I walk up the stairs to the familiar offices on the second floor. I visit this building twice a year on good years, more often in those years when I've felt a lump or a bump or had a scan come back slightly awry. It's not the same building I started this journey in; that was a tiny office down the road whose clientele quickly outgrew the space. Cancer, it seems, is big business these days.
No matter how many years have passed, I still get nervous before each checkup. It doesn't make sense, when seated in a room full of women wearing head scarves or wigs and men so weak they need wheelchairs or walkers, that I would be the lucky one. The survivor. The one who beats it. It comes with a guilt to sit among these faces and hear my name called and know that my emotions when I leave this place are going to be so very different from these others in my tribe. I have a lot in common with the other men and women in this waiting room. But the one difference, the big difference, is a hard pill to swallow.
I've been cancer-free for ten years and will survive. Too many do not.
The faces at the front desk and at the nurses' station where I get my blood drawn and my blood pressure checked and my weight measured have all changed. I don't know if the faces back in the chemo suite have changed; I haven't been back there since my initiation all those years ago. Is Fran, the nurse with the big laugh, the one who cried with me when my veins had hardened and made the IV preparation a Herculean task, still there? I want to know, and yet I don't. This is a hard job, and no one seems to do it for very long. I'd like to think Fran is still charming both those with hope and those without. But I'd also like to think she took a well-deserved permanent vacation to a tropical beach home with plentiful rum. Chemo nurses have earned such luxury.
The one face that hasn't changed is my doctor. He doesn't so much enter a room as charge through it. He is aggressive in every sense of the word; he speaks loudly, he doesn't tolerate bullshit, and he doesn't play nice with his prescribed treatment plan. He wants to kill your cancer. That simple. He's not there to comfort and coddle. It was off-putting at first, because I was young and my cancer diagnosis was tragic and I just didn't get how he couldn't see how very sad this all was. But he grew on me.
Much like, well... a cancer.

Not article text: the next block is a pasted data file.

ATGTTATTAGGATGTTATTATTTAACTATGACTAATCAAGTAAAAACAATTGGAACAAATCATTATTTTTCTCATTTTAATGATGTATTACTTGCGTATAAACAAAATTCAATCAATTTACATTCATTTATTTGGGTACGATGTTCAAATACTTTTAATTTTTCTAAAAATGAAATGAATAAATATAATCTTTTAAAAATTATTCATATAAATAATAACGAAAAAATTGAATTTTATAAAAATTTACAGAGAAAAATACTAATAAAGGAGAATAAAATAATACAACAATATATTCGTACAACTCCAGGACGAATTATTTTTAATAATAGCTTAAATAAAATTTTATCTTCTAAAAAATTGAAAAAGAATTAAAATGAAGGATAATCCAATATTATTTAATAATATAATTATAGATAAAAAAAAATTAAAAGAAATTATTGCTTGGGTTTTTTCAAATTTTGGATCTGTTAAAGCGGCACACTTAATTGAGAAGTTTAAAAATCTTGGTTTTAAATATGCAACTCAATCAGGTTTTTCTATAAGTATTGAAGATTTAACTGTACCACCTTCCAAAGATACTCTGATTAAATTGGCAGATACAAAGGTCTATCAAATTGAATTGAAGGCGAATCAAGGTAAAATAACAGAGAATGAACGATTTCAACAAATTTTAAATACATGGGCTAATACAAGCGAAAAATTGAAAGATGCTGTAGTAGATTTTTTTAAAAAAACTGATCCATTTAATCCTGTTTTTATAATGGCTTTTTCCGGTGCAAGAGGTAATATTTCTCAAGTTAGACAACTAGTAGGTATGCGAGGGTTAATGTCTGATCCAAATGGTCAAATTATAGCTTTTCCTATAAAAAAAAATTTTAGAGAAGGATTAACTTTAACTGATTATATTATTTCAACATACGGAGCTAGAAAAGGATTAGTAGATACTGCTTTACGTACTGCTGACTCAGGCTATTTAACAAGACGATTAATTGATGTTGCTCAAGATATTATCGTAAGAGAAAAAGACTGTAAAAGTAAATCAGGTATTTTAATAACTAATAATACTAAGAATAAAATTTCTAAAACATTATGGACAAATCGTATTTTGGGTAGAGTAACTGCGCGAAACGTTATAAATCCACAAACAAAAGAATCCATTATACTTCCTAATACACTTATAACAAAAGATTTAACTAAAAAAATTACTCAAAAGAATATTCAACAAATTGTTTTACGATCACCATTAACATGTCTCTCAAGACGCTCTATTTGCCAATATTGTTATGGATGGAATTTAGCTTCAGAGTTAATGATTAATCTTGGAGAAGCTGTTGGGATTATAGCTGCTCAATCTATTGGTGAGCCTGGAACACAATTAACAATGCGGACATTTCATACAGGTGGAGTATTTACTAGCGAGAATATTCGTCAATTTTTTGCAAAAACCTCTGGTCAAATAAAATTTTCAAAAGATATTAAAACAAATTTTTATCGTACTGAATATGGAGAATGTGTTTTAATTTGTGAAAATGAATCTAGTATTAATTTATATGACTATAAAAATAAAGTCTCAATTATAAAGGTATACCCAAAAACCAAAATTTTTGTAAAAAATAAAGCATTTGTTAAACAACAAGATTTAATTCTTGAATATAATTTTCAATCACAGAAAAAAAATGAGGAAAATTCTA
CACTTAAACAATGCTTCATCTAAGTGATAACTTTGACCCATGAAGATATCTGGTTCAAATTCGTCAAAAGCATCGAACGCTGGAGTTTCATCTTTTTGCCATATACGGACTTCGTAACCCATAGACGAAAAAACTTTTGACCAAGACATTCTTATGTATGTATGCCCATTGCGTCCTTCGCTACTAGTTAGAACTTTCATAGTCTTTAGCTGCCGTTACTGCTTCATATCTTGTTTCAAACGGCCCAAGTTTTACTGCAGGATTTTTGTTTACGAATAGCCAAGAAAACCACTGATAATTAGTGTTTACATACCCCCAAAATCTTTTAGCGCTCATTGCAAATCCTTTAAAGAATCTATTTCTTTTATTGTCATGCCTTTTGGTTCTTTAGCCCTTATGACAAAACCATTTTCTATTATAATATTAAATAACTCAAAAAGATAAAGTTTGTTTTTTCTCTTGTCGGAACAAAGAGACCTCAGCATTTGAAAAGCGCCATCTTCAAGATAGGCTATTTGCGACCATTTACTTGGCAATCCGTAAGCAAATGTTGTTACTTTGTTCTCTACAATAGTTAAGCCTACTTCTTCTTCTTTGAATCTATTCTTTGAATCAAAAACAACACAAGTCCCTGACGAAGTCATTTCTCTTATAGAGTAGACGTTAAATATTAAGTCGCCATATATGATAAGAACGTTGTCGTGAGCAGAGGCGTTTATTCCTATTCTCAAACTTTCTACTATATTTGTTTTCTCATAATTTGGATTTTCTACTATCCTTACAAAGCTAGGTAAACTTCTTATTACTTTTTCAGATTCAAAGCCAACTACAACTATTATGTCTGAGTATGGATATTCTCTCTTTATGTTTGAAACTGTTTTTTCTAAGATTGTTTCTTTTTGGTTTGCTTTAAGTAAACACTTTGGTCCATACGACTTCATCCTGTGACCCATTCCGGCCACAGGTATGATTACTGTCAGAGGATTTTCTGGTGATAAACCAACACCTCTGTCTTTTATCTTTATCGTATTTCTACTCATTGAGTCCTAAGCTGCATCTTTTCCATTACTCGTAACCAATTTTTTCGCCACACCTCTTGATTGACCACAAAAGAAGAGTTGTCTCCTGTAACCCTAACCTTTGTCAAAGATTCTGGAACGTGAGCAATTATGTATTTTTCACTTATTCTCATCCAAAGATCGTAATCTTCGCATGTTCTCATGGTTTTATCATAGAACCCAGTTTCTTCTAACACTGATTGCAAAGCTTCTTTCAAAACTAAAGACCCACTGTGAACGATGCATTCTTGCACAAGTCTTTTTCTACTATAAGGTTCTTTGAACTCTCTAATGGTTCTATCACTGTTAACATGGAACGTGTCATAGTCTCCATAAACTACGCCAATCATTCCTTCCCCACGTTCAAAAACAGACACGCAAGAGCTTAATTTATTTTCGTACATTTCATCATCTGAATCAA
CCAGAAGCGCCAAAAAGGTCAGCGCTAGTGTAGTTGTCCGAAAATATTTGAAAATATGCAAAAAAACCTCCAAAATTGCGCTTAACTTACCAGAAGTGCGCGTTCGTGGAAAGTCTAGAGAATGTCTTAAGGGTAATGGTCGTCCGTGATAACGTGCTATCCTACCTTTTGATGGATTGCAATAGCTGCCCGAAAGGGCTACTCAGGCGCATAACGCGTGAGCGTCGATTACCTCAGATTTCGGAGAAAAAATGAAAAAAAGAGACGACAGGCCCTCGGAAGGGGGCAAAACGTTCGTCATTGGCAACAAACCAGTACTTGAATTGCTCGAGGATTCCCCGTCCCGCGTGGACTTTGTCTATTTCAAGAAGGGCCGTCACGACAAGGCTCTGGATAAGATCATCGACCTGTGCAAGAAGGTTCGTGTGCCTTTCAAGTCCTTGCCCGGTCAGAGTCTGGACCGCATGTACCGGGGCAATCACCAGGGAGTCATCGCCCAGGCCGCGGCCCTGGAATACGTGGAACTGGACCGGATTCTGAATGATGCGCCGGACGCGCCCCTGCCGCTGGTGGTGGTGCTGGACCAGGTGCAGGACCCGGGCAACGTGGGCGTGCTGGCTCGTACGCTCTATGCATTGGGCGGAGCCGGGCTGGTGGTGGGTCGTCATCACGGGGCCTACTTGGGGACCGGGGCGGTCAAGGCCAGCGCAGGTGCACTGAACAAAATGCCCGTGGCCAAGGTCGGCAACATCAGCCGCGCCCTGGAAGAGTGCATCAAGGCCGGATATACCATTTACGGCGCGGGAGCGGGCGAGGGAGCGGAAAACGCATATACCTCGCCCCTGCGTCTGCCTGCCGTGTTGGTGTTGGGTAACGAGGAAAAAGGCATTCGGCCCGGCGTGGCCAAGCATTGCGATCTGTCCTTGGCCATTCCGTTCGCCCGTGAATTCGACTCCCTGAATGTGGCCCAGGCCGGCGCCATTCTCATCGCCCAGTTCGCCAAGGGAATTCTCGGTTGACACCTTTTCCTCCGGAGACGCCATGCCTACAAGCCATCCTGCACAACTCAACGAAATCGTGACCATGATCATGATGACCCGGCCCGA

I eventually learned that he has a sense of humor. An exceedingly dry one. After all, this was the person I ran into at the frozen margarita booth at a church festival several summers ago.
"I hear those things give you cancer," said a voice behind me.
Not everyone gets to have a cocktail with their oncologist. But I highly recommend it.
As always in our appointments, the "How have you been?" questions are followed by a long silence. He is a thinker and a studier who pores over his notes from last year and my tests from this year for a full five minutes before speaking. I've learned not to interrupt. I won't know what his conclusions are until the end of the physical exam, which has become like a choreographed dance: I raise my shoulders so he can check the nodes above my collarbone, I swallow hard as he checks my thyroid, I raise my elbows slightly and relax my shoulder muscles as he checks under each arm. I inhale and exhale. I lost my modesty many years ago when it comes to medical personnel, so I barely bat an eye as my entire body is scrutinized looking for unusual growths. I remind myself to breathe those times that he spends a little longer in one area of nodes, or checks the same area twice. I tell myself that he's just being thorough and try not to sweat and feel slightly ill.
Sometimes it works better than others.
Today, after the chit-chat and the exam, he goes back to my chart. This is unusual. He hasn't spoken in several minutes, and I prepare myself for news. Good or bad, I'm not certain. But I feel as if something has changed.
"Would it break your heart if I said I think this is the last time I need to see you?"
Oh. Oh. It has been ten years, and I know this means I'm cured. But I'm not ready to let go yet. I will always, always be afraid. There was a monster under my bed once, and even though we've slayed it, it's still there. I've seen enough horror movies to know that sometimes the monsters come back. And they bring friends.
I have no idea what to say. I've become co-dependent. I need to hear every year that I'm okay. I need to watch the instant CBC machine analyze my blood and get the results placed in my hands. I need that appointment card on my fridge, giving me a date I can hang something concrete on. My immune system has seemed a little weak this year, but I see the doctor in January, so I can ask about it then. I've felt a little pain in my upper right side that I'm worried might be my liver; the doctor can check it for me in a few weeks. I sometimes think I feel a lymph node in my neck; good thing I see the doctor this summer. These appointments are my touchstones. It's like tagging home plate. I can't let go.
But it's time. And I know I must.
"It might break my heart. But I think I'll live."
He smiles. I smile. I get a quick reassurance that the door is always open if something comes up, and that I will still be seeing the radiation oncologist once a year to deal with the side effects and risks from that part of my treatment. But the radiation oncologist has only known me from the point my cancer was already in remission and I just needed some rogue cells mopped up. That's not the person who saved my life and made me whole. This guy is. But I know it's time to say goodbye.
"Yes," he says. "I think you'll live, too."
I gather my things and walk out of the room. The doctor turns immediately into another exam room; his work is far from over today. The receptionist smiles when she sees that I do not need to make a follow-up appointment. I walk down the stairs and into the cold winter sunlight.